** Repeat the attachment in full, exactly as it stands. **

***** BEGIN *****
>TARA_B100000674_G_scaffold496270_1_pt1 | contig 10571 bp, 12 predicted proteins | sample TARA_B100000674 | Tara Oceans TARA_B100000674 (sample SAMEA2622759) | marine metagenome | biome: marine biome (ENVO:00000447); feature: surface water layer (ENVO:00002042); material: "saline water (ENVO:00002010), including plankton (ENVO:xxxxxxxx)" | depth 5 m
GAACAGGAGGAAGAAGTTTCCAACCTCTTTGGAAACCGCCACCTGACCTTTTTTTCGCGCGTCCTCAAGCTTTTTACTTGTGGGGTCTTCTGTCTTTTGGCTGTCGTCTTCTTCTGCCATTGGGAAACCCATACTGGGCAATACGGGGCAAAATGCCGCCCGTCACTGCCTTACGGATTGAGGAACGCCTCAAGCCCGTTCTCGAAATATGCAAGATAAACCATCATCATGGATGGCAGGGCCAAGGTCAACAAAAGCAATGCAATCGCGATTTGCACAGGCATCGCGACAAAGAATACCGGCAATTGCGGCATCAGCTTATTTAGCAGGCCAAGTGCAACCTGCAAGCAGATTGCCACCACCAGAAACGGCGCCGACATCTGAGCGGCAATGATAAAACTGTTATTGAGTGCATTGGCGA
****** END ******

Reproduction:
>TARA_B100000674_G_scaffold496270_1_pt1 | contig 10571 bp, 12 predicted proteins | sample TARA_B100000674 | Tara Oceans TARA_B100000674 (sample SAMEA2622759) | marine metagenome | biome: marine biome (ENVO:00000447); feature: surface water layer (ENVO:00002042); material: "saline water (ENVO:00002010), including plankton (ENVO:xxxxxxxx)" | depth 5 m
GAACAGGAGGAAGAAGTTTCCAACCTCTTTGGAAACCGCCACCTGACCTTTTTTTCGCGCGTCCTCAAGCTTTTTACTTGTGGGGTCTTCTGTCTTTTGGCTGTCGTCTTCTTCTGCCATTGGGAAACCCATACTGGGCAATACGGGGCAAAATGCCGCCCGTCACTGCCTTACGGATTGAGGAACGCCTCAAGCCCGTTCTCGAAATATGCAAGATAAACCATCATCATGGATGGCAGGGCCAAGGTCAACAAAAGCAATGCAATCGCGATTTGCACAGGCATCGCGACAAAGAATACCGGCAATTGCGGCATCAGCTTATTTAGCAGGCCAAGTGCAACCTGCAAGCAGATTGCCACCACCAGAAACGGCGCCGACATCTGAGCGGCAATGATAAAACTGTTATTGAGTGCATTGGCGA